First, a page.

In a world where it is easier to be lost than discovered, dissonance is the word of the day. When you have a serious medical condition, your day to day life is suddenly uncertain and unpredictable, your mood, a narrative from the Diagnostic and Statistical Manual of Mental Disorders, Fifth Edition – DSM-5 for short, and its 186 footnotes. Being ill is a profound life experience, but not a fait accompli.
What does it mean to overcome adversity? The answer is yours to discover.
Sometimes, it’s the small gains that stand between obscurity and discovery.
This year alone there have been 2807 individual publications listed in PubMed for Multiple Sclerosis. This has been increasing steadily, year upon year. Thousands, upon thousands have participated around the world to create these figures and these dots in themselves hide the life story of MS.
- The dawn of the therapeutic area in MS began with the approval of interferon-β-1b by the FDA for the treatment of RRMS in 1993
- Natalizumab, the first monoclonal antibody therapy was published in two papers in 1999.
- In 2005, natalizumab is withdrawn as the risk of Natalizumab-associated PML is revealed.
- Three oral therapies are approved between 2010 and 2013: fingolimod, teriflunomide, dimethyl fumarate (DMF).
- The highs and lows of monoclonal antibody treatments: alemtuzumab and dacalizumab were approved between 2014 and 2016, but dacalizumab was unsucessful and alemtuzumab is temporarily under Article 20 restriction by the European Medicines Agency (EMA).
- Cladribine is revived in June 2017 as the EMA gives approval.
- Targeting B cells becomes a priority; 2017 sees the publication OPERA I and OPERA II Phase III trials of ocrelizumab in RRMS.
- Clinical dilemmas on best treatments as the number of choices for RRMS rises (in 2018 ECTRIMS/EAN and AAN formulate treatment guidelines for MS).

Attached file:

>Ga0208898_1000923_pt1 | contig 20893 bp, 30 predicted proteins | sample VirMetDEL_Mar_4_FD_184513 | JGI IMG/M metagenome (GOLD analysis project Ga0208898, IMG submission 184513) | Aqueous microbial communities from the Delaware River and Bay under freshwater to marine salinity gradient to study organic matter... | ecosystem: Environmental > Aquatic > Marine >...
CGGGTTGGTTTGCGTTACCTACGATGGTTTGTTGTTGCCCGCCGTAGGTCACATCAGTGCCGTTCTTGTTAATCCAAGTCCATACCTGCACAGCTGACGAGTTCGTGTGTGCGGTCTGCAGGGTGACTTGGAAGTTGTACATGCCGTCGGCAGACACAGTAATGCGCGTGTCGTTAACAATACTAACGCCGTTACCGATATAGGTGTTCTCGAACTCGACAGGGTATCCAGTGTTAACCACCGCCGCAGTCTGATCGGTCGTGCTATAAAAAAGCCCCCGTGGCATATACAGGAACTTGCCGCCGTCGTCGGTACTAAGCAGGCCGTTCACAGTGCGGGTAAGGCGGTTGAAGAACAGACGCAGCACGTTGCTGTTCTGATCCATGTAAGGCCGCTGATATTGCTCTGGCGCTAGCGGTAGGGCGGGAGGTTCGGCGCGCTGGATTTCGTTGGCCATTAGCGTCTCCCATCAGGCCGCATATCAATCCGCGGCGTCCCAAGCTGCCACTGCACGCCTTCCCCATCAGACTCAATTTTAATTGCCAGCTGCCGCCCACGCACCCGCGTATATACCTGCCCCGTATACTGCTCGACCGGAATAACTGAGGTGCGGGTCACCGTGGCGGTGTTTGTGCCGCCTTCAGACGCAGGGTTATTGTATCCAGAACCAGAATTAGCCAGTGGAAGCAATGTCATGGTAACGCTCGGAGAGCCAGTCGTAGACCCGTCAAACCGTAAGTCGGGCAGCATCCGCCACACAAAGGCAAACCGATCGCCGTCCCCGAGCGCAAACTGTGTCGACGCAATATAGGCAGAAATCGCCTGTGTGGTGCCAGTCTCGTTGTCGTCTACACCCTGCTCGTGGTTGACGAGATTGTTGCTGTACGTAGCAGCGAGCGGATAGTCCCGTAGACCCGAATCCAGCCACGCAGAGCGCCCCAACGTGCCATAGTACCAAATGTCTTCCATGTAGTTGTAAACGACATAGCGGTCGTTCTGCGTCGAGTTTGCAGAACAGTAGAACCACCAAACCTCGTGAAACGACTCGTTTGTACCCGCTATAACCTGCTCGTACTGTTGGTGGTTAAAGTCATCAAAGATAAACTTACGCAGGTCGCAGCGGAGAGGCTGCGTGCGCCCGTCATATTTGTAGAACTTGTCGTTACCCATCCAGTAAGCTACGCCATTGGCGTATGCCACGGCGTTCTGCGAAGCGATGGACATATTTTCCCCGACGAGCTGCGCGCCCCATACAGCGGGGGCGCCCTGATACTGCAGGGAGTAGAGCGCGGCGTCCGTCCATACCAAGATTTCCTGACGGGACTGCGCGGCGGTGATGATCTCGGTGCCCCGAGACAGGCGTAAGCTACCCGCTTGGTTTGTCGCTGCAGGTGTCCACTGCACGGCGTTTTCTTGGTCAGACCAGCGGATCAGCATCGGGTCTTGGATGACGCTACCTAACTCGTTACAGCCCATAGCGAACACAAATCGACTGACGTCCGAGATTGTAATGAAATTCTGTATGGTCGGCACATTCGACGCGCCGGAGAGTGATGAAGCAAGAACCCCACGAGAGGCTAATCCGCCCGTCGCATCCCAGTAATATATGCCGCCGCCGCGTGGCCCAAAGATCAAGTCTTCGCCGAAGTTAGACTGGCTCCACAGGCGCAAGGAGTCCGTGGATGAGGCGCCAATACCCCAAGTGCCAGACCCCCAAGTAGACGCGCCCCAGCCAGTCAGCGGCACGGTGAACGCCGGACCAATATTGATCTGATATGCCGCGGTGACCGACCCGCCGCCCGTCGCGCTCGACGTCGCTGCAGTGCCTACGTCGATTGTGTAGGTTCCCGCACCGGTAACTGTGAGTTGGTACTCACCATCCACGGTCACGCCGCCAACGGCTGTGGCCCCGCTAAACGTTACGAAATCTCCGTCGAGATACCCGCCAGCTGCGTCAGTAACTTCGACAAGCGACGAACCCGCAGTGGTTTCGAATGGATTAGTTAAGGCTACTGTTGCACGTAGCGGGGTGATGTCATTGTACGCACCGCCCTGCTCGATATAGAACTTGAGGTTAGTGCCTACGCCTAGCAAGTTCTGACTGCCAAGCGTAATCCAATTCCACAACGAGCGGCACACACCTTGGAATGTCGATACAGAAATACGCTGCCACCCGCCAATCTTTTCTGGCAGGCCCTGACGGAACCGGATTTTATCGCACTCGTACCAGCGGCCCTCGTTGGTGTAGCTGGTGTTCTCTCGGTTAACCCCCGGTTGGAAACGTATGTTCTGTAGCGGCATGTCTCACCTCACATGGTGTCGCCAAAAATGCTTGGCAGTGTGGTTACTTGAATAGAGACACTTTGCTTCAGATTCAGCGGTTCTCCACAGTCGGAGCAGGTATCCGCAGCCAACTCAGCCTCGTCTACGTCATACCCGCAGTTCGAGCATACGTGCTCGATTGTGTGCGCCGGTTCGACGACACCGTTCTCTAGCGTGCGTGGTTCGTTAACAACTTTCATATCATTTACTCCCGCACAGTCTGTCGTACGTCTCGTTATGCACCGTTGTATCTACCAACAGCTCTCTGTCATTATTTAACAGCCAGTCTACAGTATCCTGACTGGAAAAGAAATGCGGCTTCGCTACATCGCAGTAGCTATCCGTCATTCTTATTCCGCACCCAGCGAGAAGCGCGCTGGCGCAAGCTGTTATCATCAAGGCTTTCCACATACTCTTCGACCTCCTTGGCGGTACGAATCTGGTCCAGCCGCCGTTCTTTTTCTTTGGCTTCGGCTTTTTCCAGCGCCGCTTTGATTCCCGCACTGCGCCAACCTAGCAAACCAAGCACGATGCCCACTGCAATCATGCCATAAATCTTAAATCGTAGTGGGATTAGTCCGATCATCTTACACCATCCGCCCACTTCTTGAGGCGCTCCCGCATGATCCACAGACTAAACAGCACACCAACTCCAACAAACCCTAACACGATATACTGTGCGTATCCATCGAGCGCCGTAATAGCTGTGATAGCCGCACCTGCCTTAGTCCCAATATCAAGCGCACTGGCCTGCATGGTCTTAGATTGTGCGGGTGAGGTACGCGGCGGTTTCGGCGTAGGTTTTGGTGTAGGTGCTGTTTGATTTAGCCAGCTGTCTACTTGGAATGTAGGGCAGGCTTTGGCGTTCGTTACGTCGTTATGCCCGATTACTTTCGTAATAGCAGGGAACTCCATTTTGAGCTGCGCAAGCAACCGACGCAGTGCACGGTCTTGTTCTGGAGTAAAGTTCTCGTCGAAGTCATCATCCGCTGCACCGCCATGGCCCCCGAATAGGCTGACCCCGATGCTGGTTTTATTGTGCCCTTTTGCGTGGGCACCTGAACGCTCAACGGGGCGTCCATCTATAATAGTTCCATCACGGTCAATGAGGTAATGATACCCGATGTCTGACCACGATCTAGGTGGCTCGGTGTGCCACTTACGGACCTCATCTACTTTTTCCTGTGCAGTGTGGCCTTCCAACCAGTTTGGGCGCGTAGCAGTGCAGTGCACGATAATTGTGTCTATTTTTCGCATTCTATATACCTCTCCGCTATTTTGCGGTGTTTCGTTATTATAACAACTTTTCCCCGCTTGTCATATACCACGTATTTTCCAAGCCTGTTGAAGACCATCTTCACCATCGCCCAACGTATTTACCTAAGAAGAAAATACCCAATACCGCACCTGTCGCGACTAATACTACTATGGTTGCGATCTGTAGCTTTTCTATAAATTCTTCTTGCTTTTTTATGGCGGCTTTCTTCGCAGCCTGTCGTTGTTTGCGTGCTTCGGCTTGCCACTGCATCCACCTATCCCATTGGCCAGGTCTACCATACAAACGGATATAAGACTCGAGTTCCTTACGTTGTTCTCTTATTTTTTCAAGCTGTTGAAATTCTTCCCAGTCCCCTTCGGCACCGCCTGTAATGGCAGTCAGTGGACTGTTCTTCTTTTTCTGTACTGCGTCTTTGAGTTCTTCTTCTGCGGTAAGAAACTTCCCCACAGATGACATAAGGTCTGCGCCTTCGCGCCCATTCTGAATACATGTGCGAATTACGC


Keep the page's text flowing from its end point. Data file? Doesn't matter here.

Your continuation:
- New frontiers emerge in Progressive and Aggressive treatment of MS; ocrelizumab for PPMS is published in 2017, and siponimod for SPMS in 2018. Autologous haematopoietic stem cell transplantation (aHSCT) enters as a potential treatment option for aggressive and progressive MS between 2016-2018.
You can read about all of these milestones in Nature Reviews Neurology. The developments listed to date are a tribute to those who participated, and is something to be proud of.
This week Francesca (my Post Doc), informed this week that ‘X’ was here from Oxford for their lumbar puncture and MRI head scan for the alemtuzumab neurofilament study. A few months back, an MS Specialist nurse from Preston contacted me to ask if one of her MSers who’s interested in the SIZOMUS (anti-plasma cell drug) study could come all the way from Preston to London to participate. Now, what is unique about these two individuals is that they initiated first contact.
So, go out there and do your own piece of research. For those of you who have never participated in clinical research, a good starting point is clinicaltrials.gov.